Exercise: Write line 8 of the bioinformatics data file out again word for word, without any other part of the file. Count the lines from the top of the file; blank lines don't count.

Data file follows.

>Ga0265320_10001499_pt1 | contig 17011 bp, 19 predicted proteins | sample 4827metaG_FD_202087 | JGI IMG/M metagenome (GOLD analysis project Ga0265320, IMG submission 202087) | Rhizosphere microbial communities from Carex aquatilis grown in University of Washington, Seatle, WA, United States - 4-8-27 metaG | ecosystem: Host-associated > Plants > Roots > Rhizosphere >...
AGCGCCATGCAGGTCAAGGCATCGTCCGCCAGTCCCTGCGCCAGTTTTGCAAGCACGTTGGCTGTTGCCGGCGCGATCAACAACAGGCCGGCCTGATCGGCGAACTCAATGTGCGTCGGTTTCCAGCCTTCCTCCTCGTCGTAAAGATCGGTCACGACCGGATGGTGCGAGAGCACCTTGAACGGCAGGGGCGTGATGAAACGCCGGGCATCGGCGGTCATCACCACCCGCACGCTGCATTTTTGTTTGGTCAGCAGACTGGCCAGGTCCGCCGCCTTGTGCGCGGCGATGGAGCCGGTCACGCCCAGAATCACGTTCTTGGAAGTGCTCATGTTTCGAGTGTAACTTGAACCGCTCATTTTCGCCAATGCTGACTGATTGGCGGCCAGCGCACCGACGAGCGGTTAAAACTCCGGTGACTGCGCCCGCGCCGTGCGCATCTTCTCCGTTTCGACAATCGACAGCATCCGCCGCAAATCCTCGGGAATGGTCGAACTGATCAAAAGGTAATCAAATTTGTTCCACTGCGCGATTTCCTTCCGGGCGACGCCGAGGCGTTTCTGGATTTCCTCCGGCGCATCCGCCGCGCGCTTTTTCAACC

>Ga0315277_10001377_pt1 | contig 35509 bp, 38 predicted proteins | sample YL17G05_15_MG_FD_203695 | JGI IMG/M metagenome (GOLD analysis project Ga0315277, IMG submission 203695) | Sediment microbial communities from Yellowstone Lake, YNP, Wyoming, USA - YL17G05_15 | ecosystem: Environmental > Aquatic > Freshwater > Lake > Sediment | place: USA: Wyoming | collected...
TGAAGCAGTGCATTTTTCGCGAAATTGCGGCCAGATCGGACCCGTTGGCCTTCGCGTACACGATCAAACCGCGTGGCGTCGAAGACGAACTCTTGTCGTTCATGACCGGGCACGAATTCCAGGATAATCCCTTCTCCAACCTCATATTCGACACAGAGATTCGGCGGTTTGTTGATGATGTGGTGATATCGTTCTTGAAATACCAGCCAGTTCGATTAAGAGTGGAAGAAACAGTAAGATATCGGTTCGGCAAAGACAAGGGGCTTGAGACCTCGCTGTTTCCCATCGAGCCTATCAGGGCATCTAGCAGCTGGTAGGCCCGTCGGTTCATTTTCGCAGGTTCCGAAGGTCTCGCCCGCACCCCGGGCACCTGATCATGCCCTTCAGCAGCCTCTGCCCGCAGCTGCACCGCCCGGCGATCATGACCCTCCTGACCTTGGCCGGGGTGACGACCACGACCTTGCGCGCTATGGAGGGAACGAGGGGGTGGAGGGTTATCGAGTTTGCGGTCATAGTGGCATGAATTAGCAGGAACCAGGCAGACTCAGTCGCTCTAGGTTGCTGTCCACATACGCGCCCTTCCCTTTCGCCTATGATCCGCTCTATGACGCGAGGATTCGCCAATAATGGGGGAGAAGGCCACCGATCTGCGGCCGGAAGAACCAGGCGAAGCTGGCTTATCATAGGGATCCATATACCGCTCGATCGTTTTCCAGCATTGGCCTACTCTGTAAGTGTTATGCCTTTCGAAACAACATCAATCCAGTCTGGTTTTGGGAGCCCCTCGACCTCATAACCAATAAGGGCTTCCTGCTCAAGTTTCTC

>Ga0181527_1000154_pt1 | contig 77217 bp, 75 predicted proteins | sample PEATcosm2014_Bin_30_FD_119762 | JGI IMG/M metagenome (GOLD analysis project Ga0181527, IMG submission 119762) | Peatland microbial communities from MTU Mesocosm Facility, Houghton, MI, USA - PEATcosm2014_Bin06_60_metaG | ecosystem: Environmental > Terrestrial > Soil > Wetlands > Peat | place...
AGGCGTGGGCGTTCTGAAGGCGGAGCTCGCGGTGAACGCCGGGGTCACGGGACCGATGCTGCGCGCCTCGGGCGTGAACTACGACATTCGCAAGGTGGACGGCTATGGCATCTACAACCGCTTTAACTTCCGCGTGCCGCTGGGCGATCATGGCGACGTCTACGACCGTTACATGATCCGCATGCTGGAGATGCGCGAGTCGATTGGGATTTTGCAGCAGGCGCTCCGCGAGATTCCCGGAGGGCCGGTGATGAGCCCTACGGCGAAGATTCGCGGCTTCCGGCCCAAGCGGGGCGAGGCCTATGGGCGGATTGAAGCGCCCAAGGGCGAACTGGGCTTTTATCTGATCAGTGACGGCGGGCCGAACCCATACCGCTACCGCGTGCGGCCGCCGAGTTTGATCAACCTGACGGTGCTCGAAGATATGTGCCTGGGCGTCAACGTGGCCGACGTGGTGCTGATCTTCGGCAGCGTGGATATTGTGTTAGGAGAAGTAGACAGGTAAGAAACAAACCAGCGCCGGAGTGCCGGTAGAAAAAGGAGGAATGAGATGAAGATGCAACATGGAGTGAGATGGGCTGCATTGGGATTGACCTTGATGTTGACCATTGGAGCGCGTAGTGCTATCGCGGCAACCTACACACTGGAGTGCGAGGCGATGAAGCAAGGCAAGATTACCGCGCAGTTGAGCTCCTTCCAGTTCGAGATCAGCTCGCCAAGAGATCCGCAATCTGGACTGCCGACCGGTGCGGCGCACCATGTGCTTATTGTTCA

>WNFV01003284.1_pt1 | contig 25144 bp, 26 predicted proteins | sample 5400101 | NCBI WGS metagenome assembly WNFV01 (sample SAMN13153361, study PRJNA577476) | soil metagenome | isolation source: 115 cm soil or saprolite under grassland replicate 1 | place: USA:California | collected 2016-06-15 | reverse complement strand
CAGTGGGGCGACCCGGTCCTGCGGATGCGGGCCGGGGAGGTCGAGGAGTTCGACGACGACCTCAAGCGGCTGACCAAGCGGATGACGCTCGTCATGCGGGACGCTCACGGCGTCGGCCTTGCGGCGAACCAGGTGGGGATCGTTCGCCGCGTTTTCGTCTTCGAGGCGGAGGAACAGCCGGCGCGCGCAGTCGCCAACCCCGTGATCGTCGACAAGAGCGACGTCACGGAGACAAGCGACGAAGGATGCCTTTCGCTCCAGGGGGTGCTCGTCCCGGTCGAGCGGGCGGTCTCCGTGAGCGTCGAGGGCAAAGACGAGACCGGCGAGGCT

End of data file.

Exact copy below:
CAGTGGGGCGACCCGGTCCTGCGGATGCGGGCCGGGGAGGTCGAGGAGTTCGACGACGACCTCAAGCGGCTGACCAAGCGGATGACGCTCGTCATGCGGGACGCTCACGGCGTCGGCCTTGCGGCGAACCAGGTGGGGATCGTTCGCCGCGTTTTCGTCTTCGAGGCGGAGGAACAGCCGGCGCGCGCAGTCGCCAACCCCGTGATCGTCGACAAGAGCGACGTCACGGAGACAAGCGACGAAGGATGCCTTTCGCTCCAGGGGGTGCTCGTCCCGGTCGAGCGGGCGGTCTCCGTGAGCGTCGAGGGCAAAGACGAGACCGGCGAGGCT